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HomeNational NewsSenate wants review of StatsCan and privacy policies; Trudeau concerned over Canadian...

Senate wants review of StatsCan and privacy policies; Trudeau concerned over Canadian detainment in China

Senators want Canadians to have more control over personal data

Senators are calling on Ottawa to review Statistics Canada data gathering policies.
The senate says the agency should need consent before gathering information like financial data from Canadians. It criticized the recent secretive way StatsCan attempted to gather this information. The senate also wants the feds to update the privacy policy, allowing Canadians more control over personal data.

Trudeau says China’s detainment of Canadian a concern

Justin Trudeau is very concerned about the detainment of a former Canadian diplomat in China.
The PM says Ottawa is in contact with Chinese diplomats to deal with this situation. China had threatened retaliation after Huawei’s CFO was arrested in Vancouver. She has since been released on bail. CTV News reports the feds are considering pushing up the travel risk warning to the eastern country.

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British PM faces the boot with no-confidence vote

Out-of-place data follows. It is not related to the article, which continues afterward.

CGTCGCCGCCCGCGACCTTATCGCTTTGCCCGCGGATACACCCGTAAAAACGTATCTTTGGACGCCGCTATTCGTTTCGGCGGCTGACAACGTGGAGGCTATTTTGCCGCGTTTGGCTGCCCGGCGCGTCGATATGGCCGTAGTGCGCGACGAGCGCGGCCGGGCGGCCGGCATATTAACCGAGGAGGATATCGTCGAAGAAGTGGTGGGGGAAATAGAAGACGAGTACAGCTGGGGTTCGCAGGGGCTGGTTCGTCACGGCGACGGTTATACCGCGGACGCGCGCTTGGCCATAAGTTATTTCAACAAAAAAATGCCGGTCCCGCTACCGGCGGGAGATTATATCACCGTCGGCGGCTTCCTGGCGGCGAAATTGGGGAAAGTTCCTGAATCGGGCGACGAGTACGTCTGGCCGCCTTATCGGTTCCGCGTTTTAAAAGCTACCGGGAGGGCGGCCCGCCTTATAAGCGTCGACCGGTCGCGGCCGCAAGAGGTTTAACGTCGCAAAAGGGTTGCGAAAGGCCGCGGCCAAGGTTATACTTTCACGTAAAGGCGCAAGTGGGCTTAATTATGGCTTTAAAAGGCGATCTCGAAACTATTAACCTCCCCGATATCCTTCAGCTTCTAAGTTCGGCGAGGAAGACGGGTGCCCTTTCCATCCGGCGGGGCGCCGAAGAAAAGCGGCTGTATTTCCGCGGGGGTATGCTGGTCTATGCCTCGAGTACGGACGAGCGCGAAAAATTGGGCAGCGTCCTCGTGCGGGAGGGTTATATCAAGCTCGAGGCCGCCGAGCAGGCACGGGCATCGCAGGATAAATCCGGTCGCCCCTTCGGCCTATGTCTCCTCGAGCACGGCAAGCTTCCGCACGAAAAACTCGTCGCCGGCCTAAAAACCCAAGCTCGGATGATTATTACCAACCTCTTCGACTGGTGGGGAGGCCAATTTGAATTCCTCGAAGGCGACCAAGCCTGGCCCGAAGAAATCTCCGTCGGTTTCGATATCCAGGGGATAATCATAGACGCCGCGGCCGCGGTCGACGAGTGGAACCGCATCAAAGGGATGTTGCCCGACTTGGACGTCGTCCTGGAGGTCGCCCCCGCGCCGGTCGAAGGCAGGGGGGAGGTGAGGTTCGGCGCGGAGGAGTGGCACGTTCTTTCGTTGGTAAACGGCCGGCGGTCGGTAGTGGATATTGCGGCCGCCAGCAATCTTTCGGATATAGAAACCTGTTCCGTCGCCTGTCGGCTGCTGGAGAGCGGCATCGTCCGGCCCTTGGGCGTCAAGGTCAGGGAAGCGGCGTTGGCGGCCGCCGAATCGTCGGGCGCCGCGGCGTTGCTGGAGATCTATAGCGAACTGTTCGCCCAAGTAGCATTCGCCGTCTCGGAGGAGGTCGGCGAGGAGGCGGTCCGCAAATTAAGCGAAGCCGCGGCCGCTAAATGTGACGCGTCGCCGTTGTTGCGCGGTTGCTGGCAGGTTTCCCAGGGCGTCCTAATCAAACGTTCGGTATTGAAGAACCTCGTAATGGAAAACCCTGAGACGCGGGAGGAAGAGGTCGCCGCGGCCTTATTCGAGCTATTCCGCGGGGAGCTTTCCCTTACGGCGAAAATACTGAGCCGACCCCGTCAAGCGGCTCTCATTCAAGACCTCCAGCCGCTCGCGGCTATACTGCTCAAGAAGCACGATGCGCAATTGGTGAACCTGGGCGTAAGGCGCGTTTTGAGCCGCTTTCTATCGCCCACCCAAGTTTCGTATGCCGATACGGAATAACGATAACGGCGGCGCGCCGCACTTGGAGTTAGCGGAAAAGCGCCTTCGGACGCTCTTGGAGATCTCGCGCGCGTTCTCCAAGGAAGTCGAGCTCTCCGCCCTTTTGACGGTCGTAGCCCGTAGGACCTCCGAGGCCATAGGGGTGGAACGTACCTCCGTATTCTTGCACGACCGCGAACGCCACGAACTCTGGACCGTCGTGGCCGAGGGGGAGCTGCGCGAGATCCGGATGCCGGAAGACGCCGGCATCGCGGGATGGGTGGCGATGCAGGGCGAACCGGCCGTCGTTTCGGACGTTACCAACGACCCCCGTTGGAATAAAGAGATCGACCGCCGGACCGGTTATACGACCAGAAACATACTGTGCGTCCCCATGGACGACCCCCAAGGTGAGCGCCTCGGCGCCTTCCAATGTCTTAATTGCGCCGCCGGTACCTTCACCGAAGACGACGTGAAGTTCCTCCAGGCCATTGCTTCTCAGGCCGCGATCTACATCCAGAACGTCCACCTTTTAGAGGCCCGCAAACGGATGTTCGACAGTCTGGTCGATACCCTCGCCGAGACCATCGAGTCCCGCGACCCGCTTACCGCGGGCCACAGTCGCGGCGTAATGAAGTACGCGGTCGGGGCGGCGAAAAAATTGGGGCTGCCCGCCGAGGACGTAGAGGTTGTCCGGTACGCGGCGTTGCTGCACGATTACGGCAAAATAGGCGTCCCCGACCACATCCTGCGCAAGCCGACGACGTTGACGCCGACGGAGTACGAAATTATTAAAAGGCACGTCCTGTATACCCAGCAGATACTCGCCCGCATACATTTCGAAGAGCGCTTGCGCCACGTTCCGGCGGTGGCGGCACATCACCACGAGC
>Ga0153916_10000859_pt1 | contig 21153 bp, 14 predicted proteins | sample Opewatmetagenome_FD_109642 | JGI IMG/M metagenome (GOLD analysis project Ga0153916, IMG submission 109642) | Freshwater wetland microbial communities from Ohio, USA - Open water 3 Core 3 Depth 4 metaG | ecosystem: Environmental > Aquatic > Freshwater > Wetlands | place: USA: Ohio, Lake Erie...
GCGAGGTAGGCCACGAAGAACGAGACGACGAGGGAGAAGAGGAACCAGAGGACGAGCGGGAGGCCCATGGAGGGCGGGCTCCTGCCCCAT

Theresa May could be losing more than a Brexit deal.
The British PM is now facing a no-confidence vote, which would push her out of leadership and her own party if passed. The vote runs later today. May was recently forced to cancel a vote on the Brexit divorce deal as many parliamentarians were questioning the terms inked to leave the EU.

McDonald’s looks to start cutting antibiotic use in its beef

McDonald’s is looking to cut down on antibiotics in its beef.
The fast-food company says it will be reviewing use of antibiotic injections with its top ten beef producers across the globe. The company plans to set goals and start reporting antibiotic reductions starting in 2020.

Many Canadians likely facing hefty Christmas bill

Are you going over budget to make Christmas magical?
Well you’re not alone as a new report suggests at least a quarter of all Canadians are spending a bit too much in December. And quite a few Canadians will be getting a hefty credit card bill in the New Year as nearly half of plastic users end up in debt after Christmas.

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